So, where did all the original EduJobs money go? One survey by the Center on Education Policy found that much of the cash went to bolster fringe benefits and administrative staff. The Fordham Institute’s education analyst Chris Tessone noted: “There is no reason to expect anything but business as usual from another round of subsidies. … More subsidies just protect the status quo at great expense to taxpayers.”

While strapped, reckless-spending school districts bemoan the edge of the federal “funding cliff,” another chunk of the EduJobs money went to states that didn’t even need it — and had kept their teacher payrolls full through responsible fiscal stewardship. As education journalist Chris Moody reported last summer, states including North Dakota, Tennessee, Arkansas and Alaska whose budgets are in the black received tens of millions in superfluous school subsidies. “Arkansas,” Moody found, “has a fully funded teaching staff for the coming year, but the state will still receive up to $91 million for teaching jobs.”

In Alaska, school districts had already made hiring decisions for teachers and apportioned the children in each class based upon those numbers. Nevertheless, to fulfill their teachers union-pandering mission, Obama showered the state with $24 million under the bill — money that a state education bureaucrat acknowledged “probably would not go to adding new teachers.”

Other states, such as Illinois and West Virginia, raked in hundreds of millions more in EduJobs dough even though they hadn’t yet burned through 2009 education stimulus money. In fact, a total of 20 states and the District of Columbia have spent less than 5 percent of their allotments, according to Education Week magazine.

An Obama education official helpfully suggested that the unneeded money be spent on “on-campus therapists” instead.

Many other school districts failed to heed warnings against binging on full-time hiring sprees with temporary funding. Education Week reported this spring that the New Hanover County (N.C.) school district used $4.8 million in short-term EduJobs money to fund 88 teaching positions, in addition to more than 100 classroom slots funded with 2009 stimulus tax dollars. Obama and the Democrats blame meanie Republicans for the fiscal emergencies these districts now face.

But who devoured the Beltway candy instead of eating their peas? Washington rewards bloated school pensions, Taj Mahal construction outlays and chronic local education budget shortfalls by pouring more money down their sinkholes.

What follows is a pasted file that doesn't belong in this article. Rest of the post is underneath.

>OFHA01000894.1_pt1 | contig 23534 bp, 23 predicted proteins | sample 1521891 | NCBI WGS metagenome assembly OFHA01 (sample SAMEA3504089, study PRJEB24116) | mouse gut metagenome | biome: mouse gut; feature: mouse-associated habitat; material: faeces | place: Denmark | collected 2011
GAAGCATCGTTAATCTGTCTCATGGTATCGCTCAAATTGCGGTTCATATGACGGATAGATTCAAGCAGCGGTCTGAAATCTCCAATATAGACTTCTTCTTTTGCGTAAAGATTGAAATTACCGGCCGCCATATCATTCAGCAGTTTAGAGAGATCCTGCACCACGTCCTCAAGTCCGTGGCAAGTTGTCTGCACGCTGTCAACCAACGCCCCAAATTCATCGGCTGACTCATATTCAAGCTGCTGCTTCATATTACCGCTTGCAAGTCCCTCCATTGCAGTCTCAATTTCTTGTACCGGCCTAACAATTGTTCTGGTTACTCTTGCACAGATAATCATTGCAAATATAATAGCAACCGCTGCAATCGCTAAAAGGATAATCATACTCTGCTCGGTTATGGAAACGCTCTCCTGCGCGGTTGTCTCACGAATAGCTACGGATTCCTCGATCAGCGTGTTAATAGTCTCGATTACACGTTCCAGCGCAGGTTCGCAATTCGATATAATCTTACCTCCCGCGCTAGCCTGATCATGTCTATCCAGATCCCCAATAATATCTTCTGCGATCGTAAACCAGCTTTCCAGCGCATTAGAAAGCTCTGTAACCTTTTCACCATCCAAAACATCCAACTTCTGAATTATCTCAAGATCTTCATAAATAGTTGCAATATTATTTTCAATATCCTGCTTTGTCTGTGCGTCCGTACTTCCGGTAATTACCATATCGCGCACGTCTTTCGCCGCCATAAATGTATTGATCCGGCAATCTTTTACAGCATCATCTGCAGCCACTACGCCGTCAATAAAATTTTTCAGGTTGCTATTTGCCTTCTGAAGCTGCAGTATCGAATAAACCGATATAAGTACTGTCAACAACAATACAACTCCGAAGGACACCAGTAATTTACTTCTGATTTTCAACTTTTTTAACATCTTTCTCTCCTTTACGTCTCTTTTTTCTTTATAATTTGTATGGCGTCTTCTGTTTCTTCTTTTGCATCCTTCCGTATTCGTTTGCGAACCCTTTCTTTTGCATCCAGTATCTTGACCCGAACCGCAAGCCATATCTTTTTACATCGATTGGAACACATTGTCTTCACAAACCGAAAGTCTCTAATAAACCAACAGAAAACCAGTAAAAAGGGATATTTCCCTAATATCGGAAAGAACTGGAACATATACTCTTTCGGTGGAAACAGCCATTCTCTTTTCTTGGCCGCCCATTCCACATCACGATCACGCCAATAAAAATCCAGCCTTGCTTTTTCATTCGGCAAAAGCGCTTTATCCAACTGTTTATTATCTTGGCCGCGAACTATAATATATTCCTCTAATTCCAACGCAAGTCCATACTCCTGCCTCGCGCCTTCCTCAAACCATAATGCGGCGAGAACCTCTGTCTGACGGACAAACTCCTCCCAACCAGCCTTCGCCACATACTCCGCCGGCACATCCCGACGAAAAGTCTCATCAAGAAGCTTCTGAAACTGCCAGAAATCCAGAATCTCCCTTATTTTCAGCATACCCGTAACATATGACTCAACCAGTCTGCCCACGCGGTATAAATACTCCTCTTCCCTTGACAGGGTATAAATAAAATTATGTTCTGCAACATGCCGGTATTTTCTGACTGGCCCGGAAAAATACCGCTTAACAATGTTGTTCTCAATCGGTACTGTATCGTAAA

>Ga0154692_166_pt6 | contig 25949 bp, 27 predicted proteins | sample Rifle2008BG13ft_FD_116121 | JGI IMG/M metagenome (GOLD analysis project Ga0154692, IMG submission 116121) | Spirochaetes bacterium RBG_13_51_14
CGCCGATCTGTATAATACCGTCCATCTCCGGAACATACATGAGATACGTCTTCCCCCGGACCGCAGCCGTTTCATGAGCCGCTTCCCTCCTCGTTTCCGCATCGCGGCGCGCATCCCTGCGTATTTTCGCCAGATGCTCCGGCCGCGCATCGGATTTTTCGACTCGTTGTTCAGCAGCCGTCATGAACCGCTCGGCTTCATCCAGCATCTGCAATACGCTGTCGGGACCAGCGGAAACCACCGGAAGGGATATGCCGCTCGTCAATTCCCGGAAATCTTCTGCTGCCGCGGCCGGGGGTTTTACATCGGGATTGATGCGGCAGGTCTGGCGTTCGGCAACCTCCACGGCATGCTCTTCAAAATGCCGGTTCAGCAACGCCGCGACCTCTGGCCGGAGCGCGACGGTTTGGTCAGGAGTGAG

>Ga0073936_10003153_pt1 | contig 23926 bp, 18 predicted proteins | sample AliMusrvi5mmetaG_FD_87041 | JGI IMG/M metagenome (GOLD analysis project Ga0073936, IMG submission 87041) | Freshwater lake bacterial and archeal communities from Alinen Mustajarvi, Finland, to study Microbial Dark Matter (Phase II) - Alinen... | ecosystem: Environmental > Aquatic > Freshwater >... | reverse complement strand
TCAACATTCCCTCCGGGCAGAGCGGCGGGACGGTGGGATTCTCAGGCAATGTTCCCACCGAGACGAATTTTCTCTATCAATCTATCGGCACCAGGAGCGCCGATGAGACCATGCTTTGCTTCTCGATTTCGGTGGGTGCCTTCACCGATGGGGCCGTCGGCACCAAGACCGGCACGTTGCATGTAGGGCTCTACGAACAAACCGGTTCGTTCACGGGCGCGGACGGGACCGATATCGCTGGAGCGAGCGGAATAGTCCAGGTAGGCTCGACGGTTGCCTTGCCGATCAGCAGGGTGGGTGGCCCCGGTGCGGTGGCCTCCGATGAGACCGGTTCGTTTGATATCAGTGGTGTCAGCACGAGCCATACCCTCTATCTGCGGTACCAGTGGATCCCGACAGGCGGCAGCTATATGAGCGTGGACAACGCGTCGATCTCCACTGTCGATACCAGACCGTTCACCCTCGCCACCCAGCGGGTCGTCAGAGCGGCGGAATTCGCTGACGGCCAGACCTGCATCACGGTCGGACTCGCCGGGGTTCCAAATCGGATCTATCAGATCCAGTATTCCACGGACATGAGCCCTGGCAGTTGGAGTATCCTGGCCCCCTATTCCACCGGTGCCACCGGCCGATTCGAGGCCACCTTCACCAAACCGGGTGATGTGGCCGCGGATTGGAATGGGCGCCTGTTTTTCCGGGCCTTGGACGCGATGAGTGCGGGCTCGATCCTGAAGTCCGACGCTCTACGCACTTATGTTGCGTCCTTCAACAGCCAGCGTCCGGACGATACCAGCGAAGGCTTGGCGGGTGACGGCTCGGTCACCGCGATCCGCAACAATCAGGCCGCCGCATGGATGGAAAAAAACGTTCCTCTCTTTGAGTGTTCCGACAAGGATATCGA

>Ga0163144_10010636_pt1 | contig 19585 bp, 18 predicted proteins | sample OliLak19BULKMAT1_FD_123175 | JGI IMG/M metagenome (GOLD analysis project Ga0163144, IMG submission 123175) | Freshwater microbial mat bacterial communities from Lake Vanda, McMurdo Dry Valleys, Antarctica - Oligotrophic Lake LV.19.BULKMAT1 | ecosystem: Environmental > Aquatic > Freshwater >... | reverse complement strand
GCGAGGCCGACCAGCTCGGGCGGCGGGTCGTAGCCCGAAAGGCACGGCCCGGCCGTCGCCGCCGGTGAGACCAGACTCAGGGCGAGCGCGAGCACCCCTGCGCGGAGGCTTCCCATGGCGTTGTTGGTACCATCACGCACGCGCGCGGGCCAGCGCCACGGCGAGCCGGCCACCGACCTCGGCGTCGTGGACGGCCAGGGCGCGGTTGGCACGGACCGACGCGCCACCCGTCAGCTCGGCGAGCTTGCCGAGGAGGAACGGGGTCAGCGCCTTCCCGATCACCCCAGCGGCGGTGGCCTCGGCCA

Instead of incentivizing fixes, politicians — dependent on teachers union campaign contributions and human shield photo-ops — incentivize more failure.

The solution to this vicious cycle of profligacy? It’s elementary: Try something else.

***

Related must-read from Neal McCluskey, who further deconstructs the White House teacher layoff math:

The administration’s report, after all, says that 300,000 elementary and secondary jobs were lost between 2008 and 2011, which seems like a big number. The report doesn’t say whether that was net or total, and it is probably a worst-case scenario, but still, that feels huge.

Huge, that is, until you see what it’s out of. In 2008 the total number of school and district employees was 6,318,395. That means a 300,000 loss was just a 4.7 percent trimming — far from humongous. To put that in students-per-employee perspective, using the latest total enrollment estimate such a cut would have taken us from a ratio of 7.9 students per employee in 2008 to about 8.2 to 1 today. In other words, it would have created a student-to-employee situation we haven’t seen since all the way back in…2003.

Oh.

But what if we lost another 280,000, which is the scenario the administration if trying to scare us with for the current school year? Add that to the 300,000 worst-case loss between 2008 and today, and it would be a total edu-jobs loss of 580,000. In percentage terms that would be a 9.2 percent drop since 2008, and in student-per-staffer perspective an uptick to 8.6 kids per employee, a proportion we last saw in just 1998.

That’s regretable, perhaps, but considering the gigantic staffing increases over the decades — a near doubling since 1969 — and stagnant achievement scores, we should probably be asking why we’ve let cuts be so small up to now. And lest we forget: The nation has an over $14 trillion-and-growing debt, which threatens all of us like a gigantic asteroid hurtling toward Earth. In light of that, using taxpayer dollars to keep public schooling a perpetual jobs factory not only flies in the face of educational logic, it is fiscal and economic lunacy.

The Obama Administration’s edu-jobs plan might work politically — it might be a great weapon for getting votes — but as public policy it is utterly irresponsible.